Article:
I listened diligently that first week and tried to imitate the movements modeled by the coaches. I showed up the following Tuesday eager to get started and jumped right into the first exercise, throwing the ball into the air in preparation for a serve. As Riley demonstrated the toss, he asked casually, “Did you practice over the weekend?” I mumbled my sheepish response, to which he issued a gentle admonishment that even with all the instruction in the world, better tennis skills could only be achieved with practice. We continued to work through the technique, but I kept coming back to this most obvious of ideas, that I needed my own in-the-act practice to make the movements seem more natural to my body. Just running through the drills with my coaches wouldn’t make me the independent player I strived to become.
Readers also need the chance to take the instruction that we provide and practice it in the act of reading. As teachers, we facilitate numerous activities aimed at boosting our students’ ability to read text. Sometimes those exercises are a bit disconnected from authentic reading but ideally, the skills we teach are steps toward the ultimate goal of improved independent reading. They are not the end goal in themselves, though. In order to reach proficiency, students must have opportunities to take those skills and utilize them in the act of real reading. While we may hope that our students will use out-of-school hours to practice, sometimes the only assurance we have that they actually have those practice opportunities is for us to provide them.
Lesson #3: Celebrate the wins.
By the end of that blazing summer, I had spent weeks doggedly chasing after hundreds of tennis balls and gritting my teeth in frustration over a racket that seemingly had a mind of its own. On our final evening on the courts, we staged a mini tournament whose only prize would be the satisfaction of using our newfound skills. We needed no trophy to award our triumph; each of us knew when our play demonstrated growth. So inwardly, we cheered ourselves on, feeling that the frustration and sweat and pain was worth every point we won. But also, the joy in the faces of our long-suffering instructors, who had stuck with us through the tedious hours spent on that hot court, was an added prize. Their cheers over our successful plays that night were a bonus that motivated us to push even harder because, here on this court, their praise was the final acknowledgment that we had achieved the skills for which we had been striving.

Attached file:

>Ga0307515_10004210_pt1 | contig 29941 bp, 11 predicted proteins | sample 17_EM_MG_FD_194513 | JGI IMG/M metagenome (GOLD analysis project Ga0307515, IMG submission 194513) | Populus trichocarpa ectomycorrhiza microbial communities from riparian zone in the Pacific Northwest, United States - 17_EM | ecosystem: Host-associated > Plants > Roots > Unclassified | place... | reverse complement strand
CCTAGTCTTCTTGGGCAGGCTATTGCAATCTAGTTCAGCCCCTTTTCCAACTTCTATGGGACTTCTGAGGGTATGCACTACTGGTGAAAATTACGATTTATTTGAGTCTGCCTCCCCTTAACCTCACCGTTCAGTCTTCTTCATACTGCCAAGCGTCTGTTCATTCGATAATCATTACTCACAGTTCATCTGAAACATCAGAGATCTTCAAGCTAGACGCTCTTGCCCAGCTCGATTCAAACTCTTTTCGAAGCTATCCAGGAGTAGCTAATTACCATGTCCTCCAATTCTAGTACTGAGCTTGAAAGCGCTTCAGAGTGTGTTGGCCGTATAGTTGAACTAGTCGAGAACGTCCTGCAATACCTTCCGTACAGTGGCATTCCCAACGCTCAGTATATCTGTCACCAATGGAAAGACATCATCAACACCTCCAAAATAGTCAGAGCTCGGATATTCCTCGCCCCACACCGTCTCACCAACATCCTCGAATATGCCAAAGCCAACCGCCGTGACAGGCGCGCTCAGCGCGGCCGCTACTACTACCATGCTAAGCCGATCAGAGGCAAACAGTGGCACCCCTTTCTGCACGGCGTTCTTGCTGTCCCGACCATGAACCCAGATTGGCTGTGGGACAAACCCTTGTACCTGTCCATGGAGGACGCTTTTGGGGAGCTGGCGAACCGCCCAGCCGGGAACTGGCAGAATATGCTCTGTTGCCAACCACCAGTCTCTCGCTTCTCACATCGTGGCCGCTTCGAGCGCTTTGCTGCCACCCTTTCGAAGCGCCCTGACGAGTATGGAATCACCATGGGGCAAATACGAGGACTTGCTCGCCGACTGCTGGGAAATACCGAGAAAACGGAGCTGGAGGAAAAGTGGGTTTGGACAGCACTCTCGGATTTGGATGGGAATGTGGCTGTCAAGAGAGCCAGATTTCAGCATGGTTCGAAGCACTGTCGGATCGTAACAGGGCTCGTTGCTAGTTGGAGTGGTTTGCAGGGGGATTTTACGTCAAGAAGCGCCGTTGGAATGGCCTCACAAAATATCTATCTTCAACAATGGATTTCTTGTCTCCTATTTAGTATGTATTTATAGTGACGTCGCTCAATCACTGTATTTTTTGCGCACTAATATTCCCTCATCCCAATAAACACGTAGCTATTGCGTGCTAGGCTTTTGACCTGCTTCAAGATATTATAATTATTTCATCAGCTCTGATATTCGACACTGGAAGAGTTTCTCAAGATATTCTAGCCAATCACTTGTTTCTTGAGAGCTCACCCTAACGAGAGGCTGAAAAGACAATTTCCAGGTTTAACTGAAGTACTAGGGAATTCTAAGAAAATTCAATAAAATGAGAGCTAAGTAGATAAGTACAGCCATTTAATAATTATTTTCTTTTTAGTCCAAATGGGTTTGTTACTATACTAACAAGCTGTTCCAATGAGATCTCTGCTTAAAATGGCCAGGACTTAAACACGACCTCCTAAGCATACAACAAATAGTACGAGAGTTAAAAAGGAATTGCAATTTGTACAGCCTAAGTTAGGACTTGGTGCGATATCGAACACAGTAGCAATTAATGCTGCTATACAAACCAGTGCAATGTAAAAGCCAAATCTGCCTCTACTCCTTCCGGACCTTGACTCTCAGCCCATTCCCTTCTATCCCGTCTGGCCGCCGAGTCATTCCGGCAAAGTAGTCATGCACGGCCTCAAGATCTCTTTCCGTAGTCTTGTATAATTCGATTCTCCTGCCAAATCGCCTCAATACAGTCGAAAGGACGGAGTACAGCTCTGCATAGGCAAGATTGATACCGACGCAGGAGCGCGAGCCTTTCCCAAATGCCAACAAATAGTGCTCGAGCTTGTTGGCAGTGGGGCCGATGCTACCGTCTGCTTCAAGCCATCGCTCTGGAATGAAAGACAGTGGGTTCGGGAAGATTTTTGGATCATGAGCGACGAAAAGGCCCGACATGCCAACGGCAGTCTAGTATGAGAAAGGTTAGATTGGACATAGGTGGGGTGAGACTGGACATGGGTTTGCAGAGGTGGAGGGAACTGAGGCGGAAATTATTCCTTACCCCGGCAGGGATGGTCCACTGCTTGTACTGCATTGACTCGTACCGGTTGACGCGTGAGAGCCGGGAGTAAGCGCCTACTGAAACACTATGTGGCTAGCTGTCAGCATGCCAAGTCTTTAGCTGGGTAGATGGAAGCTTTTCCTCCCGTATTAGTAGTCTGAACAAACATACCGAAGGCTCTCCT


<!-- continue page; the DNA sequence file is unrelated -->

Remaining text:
Readers, especially those for whom the path to literacy has been a hard-fought one, deserve those moments when they finally feel the accomplishment of their efforts. While it probably won’t come in the form of any exuberant display and might only be viewed by themselves or maybe the teacher sitting alongside, their successes warrant a celebration. They need to cheer their own efforts and triumphs, and they also need acknowledgment from those to whom they have looked for guidance and support on the journey. They need to know what successful reading feels like and they deserve the pleasure that comes from the victory that is now theirs.
I wish I could say that I am headed for Wimbledon after that summer of tennis lessons. (I’m not.) But then again, that’s not really what my efforts were all about. With the unwavering support of my tennis coaches, I have moved forward. Like those readers who suddenly realize that they can now read the Magic Treehouse books all of their friends are reading or can finally pull Harry Potter off the shelf with confidence, I have tasted the fruits of my hard-fought labors. I know that, in tennis and in reading, there’s not really an end goal but just a good solid start. And sometimes that’s all I, and our striving readers, need to keep pushing forward toward continued success.